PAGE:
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Minnesota’s least popular state parks for camping

These parks do not boast the same numbers as Gooseberry or Itasca, but they are still part of the large Minnesota state park system that hundreds of thousands of people utilize for things like camping, fishing, hiking.

If you want to avoid the crowds while taking in Minnesota’s nature, these were some of the least occupied state parks for camping this past summer, according to reservation data from the Minnesota Department of Natural Resources. (Each night of a reservation is recorded separately, so a 10-night stay counts as 10 reservations in this list.)

Franz Jevne State Park, Birchdale

Located on the Rainy River along the Canadian border between International Falls and Baudette, this park is one of the smallest in the state at just under 100 acres. Named after Birchdale attorney and pioneer, Franze Jevne, the park features a quiet environment good for fishing and hiking. The park saw a 12 percent decline in reservations this past summer from 173 in 2017 to 153.

Schoolcraft State Park, Deer River

Named after explorer Henry Rowe Schoolcraft, who charted the Mississippi River in the 1800s, this park is good for fishing, hiking and canoeing. Many migratory waterfowl also inhabit this park. It features 30 campsites and recorded nearly 600 reservations last summer, up 11 percent from 2017.

Monson Lake State Park, Sunburg

Popular among anglers seeking walleye, northern pike and bass and bird-watchers looking for white pelicans and herons, this 152-acre state park is located on the Monson and West Sunburg lakes. It offers a range of nature scenes, including wetlands, lakes and forests. With 20 campsites, the park saw 731 reservations this past summer, down 2 percent from 2017.

Carley State Park, Plainview

Flowers and fishing are the big draws to this 209-acre park nestled in a valley of the North Branch of the Whitewater River. It has a state-designated trout stream and places to admire bluebells and other wildflowers in spring. The park saw 830 reservations last summer in its 22 campsites, a 6 percent increase from the summer of 2017.

Kilen Woods State Park, Lakefield

Located along the Des Moines River, this park is good for anyone interested in bird-watching or flowers. It has the state’s largest population of prairie bush clover, a legume believed to exist in only 100 places in America. The park saw a decrease in summer camping reservations from 1,150 in 2017 to 973 in 2018.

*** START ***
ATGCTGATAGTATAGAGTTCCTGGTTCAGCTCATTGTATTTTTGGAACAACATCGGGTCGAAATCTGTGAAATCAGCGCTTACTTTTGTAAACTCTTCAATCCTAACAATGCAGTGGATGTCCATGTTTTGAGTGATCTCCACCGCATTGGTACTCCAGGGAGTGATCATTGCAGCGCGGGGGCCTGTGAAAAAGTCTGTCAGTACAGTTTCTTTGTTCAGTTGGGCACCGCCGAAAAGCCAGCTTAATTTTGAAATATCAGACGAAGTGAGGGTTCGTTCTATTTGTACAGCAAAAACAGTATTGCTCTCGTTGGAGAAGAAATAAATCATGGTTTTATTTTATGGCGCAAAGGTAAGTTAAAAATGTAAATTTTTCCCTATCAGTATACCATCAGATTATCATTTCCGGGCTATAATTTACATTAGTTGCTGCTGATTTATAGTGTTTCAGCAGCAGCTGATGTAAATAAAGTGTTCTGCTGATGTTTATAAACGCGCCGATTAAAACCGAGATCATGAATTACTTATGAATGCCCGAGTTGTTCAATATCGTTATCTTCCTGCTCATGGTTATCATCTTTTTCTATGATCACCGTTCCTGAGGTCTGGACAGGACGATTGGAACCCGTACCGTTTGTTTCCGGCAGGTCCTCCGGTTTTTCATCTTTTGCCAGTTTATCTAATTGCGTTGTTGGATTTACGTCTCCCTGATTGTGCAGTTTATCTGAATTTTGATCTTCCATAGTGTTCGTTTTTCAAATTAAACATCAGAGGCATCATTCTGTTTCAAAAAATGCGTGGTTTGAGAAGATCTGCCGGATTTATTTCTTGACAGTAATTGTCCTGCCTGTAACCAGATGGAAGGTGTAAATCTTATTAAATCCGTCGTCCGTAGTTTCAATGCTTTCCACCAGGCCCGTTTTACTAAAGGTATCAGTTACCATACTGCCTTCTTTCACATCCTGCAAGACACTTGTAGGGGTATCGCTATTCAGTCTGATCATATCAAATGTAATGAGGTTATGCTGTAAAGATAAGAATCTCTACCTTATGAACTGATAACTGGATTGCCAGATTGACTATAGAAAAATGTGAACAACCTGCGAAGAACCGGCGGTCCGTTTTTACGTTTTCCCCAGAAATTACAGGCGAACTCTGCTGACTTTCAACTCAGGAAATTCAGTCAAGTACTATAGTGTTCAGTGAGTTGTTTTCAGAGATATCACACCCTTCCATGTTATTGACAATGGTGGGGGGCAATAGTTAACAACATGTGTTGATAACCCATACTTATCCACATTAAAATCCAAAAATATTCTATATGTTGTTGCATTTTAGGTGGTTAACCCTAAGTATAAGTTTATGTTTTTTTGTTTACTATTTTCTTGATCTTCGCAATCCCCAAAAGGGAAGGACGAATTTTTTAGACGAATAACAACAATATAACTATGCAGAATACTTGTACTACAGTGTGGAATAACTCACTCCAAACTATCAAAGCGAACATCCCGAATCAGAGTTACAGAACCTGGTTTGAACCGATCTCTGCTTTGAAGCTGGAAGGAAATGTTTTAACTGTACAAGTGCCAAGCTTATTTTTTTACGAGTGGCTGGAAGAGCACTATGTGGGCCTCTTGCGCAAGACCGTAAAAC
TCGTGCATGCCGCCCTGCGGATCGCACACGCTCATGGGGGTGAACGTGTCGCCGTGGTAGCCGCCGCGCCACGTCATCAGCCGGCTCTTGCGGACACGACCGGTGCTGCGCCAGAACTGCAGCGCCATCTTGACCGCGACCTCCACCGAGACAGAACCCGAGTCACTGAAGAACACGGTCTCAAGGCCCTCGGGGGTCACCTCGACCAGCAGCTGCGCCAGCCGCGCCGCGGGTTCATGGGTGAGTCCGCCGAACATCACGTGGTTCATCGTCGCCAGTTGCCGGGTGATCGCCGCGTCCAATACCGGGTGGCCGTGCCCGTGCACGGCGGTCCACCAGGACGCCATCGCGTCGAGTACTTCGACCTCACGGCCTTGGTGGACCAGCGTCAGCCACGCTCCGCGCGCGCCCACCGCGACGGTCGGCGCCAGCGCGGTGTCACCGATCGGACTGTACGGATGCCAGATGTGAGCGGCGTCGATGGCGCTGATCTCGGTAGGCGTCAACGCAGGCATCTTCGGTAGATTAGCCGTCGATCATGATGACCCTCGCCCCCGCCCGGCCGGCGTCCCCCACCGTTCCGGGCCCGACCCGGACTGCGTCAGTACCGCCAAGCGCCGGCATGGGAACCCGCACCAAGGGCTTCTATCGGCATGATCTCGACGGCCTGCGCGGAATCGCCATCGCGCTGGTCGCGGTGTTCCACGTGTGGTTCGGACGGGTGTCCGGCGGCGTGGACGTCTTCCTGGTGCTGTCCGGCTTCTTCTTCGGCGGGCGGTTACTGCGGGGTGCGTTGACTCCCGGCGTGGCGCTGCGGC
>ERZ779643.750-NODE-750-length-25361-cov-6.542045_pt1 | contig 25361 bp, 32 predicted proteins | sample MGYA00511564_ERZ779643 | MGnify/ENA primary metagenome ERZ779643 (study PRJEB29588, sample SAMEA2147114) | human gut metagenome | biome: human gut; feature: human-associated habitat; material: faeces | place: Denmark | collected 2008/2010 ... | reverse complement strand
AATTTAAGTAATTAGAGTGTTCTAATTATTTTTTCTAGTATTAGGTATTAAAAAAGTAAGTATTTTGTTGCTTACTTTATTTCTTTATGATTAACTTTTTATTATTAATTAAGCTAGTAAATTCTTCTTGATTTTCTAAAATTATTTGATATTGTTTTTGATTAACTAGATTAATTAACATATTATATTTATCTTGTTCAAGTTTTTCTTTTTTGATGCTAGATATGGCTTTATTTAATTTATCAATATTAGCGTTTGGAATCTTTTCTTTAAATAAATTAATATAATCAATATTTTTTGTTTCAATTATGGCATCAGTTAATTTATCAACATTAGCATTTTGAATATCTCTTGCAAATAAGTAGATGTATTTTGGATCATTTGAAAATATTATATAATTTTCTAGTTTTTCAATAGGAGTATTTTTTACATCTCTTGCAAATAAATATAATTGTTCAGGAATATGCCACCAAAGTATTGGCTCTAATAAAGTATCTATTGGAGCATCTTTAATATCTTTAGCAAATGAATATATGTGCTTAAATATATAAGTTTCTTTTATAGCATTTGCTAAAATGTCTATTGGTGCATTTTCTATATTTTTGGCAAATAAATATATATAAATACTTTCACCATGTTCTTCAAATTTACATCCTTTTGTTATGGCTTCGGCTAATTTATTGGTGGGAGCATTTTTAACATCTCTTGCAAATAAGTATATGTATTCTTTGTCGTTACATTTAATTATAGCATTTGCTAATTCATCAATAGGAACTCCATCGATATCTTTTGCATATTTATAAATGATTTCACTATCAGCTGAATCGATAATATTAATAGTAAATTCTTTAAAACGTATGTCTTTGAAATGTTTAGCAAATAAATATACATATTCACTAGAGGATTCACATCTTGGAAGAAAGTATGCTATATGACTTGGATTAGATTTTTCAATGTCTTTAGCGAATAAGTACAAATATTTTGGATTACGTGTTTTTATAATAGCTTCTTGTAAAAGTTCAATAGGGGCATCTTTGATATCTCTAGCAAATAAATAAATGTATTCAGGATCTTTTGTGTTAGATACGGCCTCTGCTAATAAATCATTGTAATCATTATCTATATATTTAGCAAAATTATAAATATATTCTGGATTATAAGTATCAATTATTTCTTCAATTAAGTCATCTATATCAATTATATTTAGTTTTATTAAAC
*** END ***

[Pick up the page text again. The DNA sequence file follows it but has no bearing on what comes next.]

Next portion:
Old Mill State Park, Argyle

Well off the beaten path in northwest Minnesota, it’s easy to see why 408-acre Old Mill State Park is overlooked. It offers a campground, hiking trails, a swimming area and a landscape as it was before settlers arrived. The old grist mill still gets fired up once a year to make flour. Its 1,000 reservations in 2018 was a 14 percent increase from the summer before.

Lake Maria State Park, Monticello

Attractive to backpackers and cross-country skiers, Lake Maria has secluded backpack-in and ski-in camping that features the challenge of rolling terrain. It is one of the few places you can visit that has “big woods,” a maple, oak and basswood forest that once covered part of southern Minnesota, according to Explore Minnesota. And it is home to the Blanding’s turtle, one of Minnesota’s endangered species. The park recorded 1,100 reservations in the summer of 2018, up 4 percent from 2017.

Lake Louise State Park, Leroy

Lake Louise State Park can lay claim to Minnesota’s oldest, continuous recreation area. The 1,176-acre park is located near the Iowa border, where a dam created a lake at the confluence of two forks of the Upper Iowa River. Facilities include winter and summer trails, a horse camp, a traditional campground and a swimming area. Its 1,100 reservations in 2018 was a 10 percent increase from 2017.

Fort Ridgley State Park, Fairfax

This historic park was the scene of the U.S. Dakota War of 1862 and is the state’s fourth oldest park. Along with rolling hills, forests and prairies, it also has a museum and historical tours. Campers will find good fishing, hiking and cross-country skiing. The park reported 1,300 reservations in the summer of 2018, a decrease of just 1 percent from the year before.

Upper Sioux Agency State Park, Granite Falls

The 1,280-acre historic park offers campers the unique opportunity to spend the night in a tipi. It is good for bird-watching and has horse and hiking trails. The park saw reservations drop from 1,600 in 2017 to 1,300 this past summer.